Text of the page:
Calculus
posted by Jane .
Use your calculator to approximate the integral using the method indicated, with n=100. Round your answer to four decimal places. sqrt(x+4)^dx between 4 and 0.

What method is "indicated"? Simpson's Rule? Trapezoidal Rule?
Is an exponent supposed to follow your ^ sign? I don't see one.
For n = 100 intervals, evaluate f(x) for every 0.04 change in x, from 0 to 4.
We don't know what calculator you have. You will have to use your own. 
thanks for your answer, there was typo on the question ... but I figured out the answer using excel spreadsheet for Simpson's rule.
Respond to this Question
Similar Questions

Calculus
Use the Midpoint Rule with the given value of n to approximate the integral. Round the answer to four decimal places. int_2^10 2 sqrt(x^2+5)dx text(, ) n=4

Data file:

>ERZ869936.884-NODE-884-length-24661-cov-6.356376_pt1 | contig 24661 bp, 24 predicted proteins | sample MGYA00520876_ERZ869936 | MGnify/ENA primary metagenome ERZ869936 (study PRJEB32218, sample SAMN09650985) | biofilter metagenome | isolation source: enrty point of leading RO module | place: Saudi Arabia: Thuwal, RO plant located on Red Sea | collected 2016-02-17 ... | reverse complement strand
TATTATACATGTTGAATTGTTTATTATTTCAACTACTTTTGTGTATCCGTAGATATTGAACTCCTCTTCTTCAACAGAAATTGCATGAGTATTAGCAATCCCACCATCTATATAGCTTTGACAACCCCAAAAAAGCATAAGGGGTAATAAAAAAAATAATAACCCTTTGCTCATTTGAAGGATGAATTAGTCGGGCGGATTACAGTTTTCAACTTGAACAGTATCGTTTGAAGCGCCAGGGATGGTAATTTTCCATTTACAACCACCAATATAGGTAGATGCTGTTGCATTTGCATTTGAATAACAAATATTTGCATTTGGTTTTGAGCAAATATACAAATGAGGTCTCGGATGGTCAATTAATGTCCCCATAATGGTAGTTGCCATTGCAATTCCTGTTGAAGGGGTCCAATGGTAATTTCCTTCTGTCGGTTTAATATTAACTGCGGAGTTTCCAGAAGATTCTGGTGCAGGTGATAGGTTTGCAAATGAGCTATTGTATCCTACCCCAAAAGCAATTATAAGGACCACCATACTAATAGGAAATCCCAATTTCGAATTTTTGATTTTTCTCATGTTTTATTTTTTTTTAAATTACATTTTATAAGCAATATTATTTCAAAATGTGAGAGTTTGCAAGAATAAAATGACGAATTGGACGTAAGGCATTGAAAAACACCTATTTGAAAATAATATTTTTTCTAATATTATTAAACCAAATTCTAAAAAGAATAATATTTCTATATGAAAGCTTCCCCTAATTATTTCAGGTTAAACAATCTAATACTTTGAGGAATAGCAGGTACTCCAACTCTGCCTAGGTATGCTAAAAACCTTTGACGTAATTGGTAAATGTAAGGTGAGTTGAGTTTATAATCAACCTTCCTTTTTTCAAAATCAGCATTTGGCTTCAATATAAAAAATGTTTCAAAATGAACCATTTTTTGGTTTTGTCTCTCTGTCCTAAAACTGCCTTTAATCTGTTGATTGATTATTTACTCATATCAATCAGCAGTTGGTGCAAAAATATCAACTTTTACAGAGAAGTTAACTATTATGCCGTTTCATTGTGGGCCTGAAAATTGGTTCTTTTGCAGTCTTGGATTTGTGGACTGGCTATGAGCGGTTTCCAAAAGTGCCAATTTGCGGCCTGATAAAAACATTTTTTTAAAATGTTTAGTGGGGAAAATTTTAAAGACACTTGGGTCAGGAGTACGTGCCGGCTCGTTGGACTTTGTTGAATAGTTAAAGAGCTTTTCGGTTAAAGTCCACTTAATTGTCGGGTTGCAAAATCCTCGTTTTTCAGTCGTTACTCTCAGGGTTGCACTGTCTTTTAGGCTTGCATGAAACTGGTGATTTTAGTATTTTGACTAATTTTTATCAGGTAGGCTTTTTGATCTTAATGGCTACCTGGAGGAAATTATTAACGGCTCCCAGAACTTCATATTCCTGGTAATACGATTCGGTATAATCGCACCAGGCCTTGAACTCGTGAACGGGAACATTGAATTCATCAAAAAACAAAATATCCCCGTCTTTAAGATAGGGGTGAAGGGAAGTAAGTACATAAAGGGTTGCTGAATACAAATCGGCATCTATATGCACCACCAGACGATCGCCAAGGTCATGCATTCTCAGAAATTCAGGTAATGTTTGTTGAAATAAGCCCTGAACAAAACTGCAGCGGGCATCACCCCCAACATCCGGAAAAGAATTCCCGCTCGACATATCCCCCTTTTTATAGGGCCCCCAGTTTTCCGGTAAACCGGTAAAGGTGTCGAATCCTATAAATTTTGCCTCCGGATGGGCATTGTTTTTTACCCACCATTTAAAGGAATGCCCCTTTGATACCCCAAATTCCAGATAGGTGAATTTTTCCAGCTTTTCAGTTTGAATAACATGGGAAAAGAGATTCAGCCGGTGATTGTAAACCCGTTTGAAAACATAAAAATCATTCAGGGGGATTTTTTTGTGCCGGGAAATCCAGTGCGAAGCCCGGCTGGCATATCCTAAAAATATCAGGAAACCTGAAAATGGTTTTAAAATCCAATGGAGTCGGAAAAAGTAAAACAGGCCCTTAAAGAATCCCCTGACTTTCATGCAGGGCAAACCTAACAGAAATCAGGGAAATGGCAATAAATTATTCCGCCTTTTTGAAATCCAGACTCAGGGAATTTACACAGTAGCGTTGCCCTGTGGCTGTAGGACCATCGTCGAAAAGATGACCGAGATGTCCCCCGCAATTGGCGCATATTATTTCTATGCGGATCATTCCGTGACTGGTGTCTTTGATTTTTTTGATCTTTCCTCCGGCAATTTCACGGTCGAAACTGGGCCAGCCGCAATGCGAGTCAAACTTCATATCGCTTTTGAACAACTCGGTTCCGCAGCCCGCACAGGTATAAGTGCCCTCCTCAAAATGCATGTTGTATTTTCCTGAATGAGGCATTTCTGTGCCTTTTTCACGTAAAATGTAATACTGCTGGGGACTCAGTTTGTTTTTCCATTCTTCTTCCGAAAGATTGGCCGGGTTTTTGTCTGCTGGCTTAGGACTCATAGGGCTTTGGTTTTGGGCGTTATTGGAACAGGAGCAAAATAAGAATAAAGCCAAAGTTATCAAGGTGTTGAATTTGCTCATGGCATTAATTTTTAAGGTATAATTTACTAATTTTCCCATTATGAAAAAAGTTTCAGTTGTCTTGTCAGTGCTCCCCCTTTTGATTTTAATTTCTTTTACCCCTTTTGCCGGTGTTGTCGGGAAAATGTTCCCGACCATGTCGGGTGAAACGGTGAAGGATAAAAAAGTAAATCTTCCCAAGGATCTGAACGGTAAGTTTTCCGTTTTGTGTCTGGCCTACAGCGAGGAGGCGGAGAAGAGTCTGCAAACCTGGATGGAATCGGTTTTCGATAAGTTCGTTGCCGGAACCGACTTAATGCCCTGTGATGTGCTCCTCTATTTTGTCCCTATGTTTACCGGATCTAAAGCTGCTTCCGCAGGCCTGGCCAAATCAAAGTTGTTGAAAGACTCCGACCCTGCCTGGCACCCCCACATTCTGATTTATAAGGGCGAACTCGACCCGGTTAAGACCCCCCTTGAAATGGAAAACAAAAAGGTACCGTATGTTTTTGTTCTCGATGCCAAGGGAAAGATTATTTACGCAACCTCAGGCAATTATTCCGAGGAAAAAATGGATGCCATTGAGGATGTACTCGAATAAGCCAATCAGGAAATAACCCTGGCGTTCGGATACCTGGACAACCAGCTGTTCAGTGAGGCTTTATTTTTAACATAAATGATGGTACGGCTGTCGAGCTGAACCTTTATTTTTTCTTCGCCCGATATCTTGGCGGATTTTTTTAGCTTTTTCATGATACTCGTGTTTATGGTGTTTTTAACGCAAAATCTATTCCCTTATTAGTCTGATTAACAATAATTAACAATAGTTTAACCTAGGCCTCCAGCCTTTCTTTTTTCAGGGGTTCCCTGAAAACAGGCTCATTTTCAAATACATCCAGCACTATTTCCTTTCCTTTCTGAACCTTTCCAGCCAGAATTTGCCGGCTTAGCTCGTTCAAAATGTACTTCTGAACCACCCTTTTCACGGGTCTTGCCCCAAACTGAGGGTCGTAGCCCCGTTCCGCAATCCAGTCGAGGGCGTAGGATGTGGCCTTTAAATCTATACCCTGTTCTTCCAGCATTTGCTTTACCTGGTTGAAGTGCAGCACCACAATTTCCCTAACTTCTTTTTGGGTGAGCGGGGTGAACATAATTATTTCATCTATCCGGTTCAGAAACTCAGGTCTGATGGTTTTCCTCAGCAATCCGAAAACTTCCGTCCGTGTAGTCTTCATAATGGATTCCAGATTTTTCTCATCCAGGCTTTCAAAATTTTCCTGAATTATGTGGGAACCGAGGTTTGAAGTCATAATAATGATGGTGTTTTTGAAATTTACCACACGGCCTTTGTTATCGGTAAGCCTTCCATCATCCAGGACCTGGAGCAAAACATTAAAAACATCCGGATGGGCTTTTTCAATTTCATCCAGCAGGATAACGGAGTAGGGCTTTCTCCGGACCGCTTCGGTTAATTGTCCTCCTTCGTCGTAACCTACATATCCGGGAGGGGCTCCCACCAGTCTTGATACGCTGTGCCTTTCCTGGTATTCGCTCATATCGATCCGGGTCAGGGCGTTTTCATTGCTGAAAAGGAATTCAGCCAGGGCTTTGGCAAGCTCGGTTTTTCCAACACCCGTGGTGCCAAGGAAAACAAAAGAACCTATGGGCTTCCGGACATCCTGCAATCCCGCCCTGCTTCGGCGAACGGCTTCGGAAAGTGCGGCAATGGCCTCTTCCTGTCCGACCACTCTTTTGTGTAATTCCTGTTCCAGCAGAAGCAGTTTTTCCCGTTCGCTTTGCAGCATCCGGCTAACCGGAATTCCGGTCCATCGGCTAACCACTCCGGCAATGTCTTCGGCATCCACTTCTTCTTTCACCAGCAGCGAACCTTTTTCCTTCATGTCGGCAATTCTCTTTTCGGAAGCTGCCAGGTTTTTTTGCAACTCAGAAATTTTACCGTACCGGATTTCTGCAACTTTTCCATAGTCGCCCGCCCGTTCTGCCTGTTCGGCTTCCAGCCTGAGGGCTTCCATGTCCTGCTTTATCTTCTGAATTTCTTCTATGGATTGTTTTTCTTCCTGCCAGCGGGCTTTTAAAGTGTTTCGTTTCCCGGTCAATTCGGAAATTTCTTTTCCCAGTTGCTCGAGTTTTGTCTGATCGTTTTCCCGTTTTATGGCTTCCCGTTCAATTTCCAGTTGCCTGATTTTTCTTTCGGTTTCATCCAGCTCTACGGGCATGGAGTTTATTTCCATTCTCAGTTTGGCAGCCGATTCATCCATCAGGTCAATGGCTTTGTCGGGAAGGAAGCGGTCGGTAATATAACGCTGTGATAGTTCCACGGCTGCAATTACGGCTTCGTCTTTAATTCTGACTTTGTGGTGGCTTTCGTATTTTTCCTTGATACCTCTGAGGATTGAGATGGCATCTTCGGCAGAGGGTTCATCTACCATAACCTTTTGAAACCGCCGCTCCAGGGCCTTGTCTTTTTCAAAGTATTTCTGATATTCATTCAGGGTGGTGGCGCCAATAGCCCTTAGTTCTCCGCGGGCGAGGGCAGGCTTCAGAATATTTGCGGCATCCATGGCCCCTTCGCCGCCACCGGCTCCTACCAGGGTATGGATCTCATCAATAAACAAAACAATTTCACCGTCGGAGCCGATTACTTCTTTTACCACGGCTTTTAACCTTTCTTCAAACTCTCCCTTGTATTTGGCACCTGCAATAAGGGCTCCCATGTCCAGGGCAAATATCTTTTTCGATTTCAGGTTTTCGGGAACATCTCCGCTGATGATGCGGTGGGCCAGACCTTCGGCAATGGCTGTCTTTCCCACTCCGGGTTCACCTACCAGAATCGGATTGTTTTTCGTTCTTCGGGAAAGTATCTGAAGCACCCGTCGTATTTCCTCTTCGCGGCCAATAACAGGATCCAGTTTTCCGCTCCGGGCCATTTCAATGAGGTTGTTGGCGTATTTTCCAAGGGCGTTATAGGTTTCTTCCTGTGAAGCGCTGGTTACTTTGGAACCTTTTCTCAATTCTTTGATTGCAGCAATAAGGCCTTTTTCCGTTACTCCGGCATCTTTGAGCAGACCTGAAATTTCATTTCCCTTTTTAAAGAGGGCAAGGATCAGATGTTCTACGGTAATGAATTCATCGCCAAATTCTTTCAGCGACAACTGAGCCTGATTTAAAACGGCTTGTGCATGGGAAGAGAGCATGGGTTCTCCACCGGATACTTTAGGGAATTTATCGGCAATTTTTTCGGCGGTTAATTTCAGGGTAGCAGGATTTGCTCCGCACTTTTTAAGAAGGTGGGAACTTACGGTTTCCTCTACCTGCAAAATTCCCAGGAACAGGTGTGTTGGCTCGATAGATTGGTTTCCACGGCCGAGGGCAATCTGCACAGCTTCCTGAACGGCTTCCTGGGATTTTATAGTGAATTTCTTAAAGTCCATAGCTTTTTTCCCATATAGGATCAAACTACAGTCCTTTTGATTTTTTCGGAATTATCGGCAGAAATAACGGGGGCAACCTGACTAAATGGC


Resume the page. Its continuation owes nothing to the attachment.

Calculus
Use the Midpoint Rule with the given value of n to approximate the integral. Round the answer to four decimal places. int_2^10 2 sqrt(x^2+5)dx text(, ) n=4 
Calculus
Oil is leaking out of a ruptured tanker at a rate of r = 19e^(2t) gallons per hour. Write a definite integral that represents the total quantity of oil which leaks out of the tanker in the first 3 hours. Using your formula answer the … 
Calculus
1. Find the are between the curves y=e^x and y=4x^2 graphically. a.) set up the integral b.) include bounds rounded to three decimal places c.) use integral function on calculator 2. Find the area of the "triangular" region bounded … 
Calculus
Can someone explain to me how to do these? 
calculus help
use the midpoint rule with the given value of n to approximate the integral. round the answer to four decimal places. integral 0 to pi/2 2cos^3(x)dx, n=4 M4=? 
Calculus Help Please Urgent!!!
Use the Midpoint Rule with the given value of n to approximate the integral. Round the answer to four decimal places. integral from o to pi/2 (2cos^3(x))dx , n = 4 M4 = ? 
Math
Use Newtonâ€™s Method to approximate 3^(√7) to four decimal places. Use x1 = 2 as your seed. Round off intermediate iterates to five decimal places 
calculus
Use x=1/2 in the MacLaurin series for e^x to approximate 1/sqrt (e) to four decimal places. So far I have f^n(0)/n! (1/sqrt(e)1/2)^n) </= 1/10^4, but I don't know what to do from here.